On Day 2 at Ellora with Deb.

The learnings were significant on this first solo destination after attending the course with traveler’s university on “Transforming from Tourist to a Traveler”.

Here is this alien man who knew no word of English, travelling in India with just a translator app, trying everything non-native to him and placing trust in someone non native. This was my moment of understanding that the Universe takes care of everyone and everything in it, we just have to trust the Universe and have faith that that it is all going to be okay. The roads might not be as smooth as we want, but eventually each curve, each stone, each ditch and each high will be an experience adding to this journey.

My take away from the interactions and experiences with Cheng, Hussain were many. I have put together a few points for anyone who intends to start traveling solo.

  1. Start with the belief that you can survive
  2. Acknowledge other travelers, they are in the same boat as you are, with same anxieties and excitement.
  3. Learn the art of small talk with any stranger- Name-Place-Eat-Weather-Clothing-Music-Age. Use your identity card, and google translator wherever necessary
  4. Learn greeting of the land. Google helps here too
  5. Smile more often
  6. Share and give more to your fellow travelers
  7. Be in the interest of the others

Go Solo!

Unleashing Columbus In Me

If travel was free, you will never see me again

-Anonymous

This quote has always inspired me in ways unexplained.

One of my greatest fantasies has been to travel the world. Countries close by, countries far away, big regions and small, nook and corners of the world holding treasures of stories and knowledge.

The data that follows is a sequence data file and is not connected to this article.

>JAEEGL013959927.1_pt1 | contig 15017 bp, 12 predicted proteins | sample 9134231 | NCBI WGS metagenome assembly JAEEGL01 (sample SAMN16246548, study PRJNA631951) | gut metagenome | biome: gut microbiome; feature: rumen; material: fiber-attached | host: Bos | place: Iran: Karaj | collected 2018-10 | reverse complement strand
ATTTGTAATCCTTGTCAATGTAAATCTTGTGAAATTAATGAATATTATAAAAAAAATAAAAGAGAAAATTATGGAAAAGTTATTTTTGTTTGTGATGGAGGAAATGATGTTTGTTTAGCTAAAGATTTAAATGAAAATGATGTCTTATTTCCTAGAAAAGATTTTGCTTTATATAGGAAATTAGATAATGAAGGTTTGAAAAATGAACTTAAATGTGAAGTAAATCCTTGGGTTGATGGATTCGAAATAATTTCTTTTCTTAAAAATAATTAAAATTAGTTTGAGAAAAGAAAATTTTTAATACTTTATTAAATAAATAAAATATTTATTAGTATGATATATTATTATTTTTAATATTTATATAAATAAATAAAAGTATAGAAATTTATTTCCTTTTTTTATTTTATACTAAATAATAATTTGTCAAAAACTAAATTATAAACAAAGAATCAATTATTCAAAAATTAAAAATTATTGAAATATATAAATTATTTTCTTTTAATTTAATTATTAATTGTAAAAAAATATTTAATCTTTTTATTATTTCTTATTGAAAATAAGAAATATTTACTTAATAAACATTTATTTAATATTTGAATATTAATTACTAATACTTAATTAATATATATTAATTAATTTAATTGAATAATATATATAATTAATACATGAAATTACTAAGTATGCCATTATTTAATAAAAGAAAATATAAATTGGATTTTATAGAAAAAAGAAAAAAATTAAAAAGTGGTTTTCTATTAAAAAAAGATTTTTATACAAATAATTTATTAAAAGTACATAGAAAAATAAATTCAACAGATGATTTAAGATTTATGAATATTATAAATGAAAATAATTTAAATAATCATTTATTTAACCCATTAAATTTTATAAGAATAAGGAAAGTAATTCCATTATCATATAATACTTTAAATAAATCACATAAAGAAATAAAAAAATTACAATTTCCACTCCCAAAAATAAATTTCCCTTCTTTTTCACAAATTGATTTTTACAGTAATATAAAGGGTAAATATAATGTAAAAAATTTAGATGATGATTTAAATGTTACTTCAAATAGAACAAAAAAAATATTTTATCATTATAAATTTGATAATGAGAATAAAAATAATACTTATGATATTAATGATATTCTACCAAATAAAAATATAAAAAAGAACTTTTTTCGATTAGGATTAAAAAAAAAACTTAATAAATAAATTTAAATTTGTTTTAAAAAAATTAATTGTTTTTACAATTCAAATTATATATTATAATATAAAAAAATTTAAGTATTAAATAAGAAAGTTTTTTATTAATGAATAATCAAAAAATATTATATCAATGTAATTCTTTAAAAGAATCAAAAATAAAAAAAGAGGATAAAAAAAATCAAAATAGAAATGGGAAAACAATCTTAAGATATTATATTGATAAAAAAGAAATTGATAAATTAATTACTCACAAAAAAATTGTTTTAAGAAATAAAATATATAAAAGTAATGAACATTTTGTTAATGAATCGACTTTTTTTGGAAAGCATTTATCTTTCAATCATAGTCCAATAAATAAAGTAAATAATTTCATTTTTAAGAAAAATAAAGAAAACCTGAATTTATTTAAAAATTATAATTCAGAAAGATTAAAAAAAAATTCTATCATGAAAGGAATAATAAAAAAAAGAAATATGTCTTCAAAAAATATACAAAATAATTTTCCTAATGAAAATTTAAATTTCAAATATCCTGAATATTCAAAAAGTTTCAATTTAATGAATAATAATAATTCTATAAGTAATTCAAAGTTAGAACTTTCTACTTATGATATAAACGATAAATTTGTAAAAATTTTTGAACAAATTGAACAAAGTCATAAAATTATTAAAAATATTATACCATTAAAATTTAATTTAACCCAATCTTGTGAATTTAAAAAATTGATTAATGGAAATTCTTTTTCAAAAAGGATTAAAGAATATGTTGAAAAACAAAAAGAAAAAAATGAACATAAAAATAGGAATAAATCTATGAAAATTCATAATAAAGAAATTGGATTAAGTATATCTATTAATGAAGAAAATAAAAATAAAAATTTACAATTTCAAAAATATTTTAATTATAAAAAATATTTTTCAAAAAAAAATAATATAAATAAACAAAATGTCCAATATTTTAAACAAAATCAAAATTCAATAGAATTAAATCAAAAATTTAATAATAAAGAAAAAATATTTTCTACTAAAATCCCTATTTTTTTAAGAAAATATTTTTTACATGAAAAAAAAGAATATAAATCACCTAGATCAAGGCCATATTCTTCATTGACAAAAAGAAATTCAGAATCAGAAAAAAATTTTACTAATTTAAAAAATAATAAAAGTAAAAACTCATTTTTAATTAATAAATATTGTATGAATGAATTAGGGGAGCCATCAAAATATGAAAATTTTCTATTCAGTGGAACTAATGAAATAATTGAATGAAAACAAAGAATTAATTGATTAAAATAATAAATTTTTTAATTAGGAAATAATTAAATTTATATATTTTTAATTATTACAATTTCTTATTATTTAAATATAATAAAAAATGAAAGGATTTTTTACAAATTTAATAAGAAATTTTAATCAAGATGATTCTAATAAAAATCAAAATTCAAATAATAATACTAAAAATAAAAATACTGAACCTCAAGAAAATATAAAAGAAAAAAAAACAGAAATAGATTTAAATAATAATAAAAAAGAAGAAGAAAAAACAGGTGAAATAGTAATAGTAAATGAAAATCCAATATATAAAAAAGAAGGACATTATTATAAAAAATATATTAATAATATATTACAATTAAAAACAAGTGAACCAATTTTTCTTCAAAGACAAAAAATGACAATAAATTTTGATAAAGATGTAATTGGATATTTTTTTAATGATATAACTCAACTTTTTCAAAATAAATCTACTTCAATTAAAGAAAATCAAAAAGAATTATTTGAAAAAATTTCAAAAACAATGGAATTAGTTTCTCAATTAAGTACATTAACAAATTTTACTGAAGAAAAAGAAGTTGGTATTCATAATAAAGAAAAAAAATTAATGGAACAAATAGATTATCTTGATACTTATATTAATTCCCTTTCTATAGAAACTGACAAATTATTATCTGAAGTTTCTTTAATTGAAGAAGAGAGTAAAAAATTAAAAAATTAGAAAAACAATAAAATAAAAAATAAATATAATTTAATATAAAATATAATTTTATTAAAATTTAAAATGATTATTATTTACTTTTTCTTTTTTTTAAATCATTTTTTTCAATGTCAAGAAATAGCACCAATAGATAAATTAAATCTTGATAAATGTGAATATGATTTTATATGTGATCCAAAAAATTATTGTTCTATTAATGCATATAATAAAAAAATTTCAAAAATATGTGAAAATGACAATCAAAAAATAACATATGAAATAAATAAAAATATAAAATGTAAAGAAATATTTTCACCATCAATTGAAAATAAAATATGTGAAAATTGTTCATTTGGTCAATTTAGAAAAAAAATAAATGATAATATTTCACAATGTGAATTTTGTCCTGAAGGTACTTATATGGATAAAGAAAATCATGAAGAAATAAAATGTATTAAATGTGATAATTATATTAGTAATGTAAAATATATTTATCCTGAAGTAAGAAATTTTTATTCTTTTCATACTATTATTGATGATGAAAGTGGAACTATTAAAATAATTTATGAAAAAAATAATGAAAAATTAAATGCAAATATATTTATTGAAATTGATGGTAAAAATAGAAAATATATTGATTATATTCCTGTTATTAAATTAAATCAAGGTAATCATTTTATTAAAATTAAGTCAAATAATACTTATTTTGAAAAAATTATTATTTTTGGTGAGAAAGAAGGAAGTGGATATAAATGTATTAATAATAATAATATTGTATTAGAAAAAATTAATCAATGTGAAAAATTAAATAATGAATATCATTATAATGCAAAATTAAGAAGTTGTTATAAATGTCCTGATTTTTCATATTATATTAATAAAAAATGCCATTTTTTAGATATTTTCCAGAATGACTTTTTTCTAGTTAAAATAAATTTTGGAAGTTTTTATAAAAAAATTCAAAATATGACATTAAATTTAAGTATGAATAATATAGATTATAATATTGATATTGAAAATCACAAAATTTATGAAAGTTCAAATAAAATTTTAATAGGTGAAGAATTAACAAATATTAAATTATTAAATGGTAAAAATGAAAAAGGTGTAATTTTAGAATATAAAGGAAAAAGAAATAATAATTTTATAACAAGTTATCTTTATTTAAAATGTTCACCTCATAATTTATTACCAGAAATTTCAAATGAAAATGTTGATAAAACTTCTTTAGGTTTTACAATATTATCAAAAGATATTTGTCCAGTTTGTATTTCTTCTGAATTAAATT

My Appa used to say, one of the things I was never scared about as a child was, sleeping in the open at night. Such was my comfort with ‘Darkness’. It helped me discover that, I had no concept of ‘the unknown’.

I had to fight a hard fight inside and outside my head before I could decide to push the reset button at 40.

Tougher than what I am able to put in words, letting go and allowing myself to accept whatever is coming my way, has been the key to ‘unplug my life’ from noises of entanglement.

After a series of unfortunate personal events, I decided to quit my job, to walk out of my business, to give up my dog to a friend, to let go of my possessions and to set out to on a journey to discover myself.. whatever that means!

‘Late Bloomer’ someone said in awe. So be it.

My journey till now has been to wade through my challenges, sometimes break down incessantly with pain and pick myself up with difficulty to breathe, look in the mirror hoping to heal my broken heart, push my limits in each and every way possible.

The ability to be in awe and amused about surroundings, uninhibited, vulnerable, exploring, experience, to fail and bounce back, to find new possibilities, to have unfiltered fun, to be in goodness, kindness and constant state of gratitude makes me who I am today.

Today, I am available for anything, anyone, anytime, anywhere, as long as there is acceptance for who I am, the way I am…as perfect as imperfect can be.

For the last six months, I set sail on a solo trip.

Here and now I start to share my stories from travel, not just as travel pointers, but hopefully to inspire you to explore life as a package.

Here’s to Unleashing ‘Columbus In Me’

Columbus In Me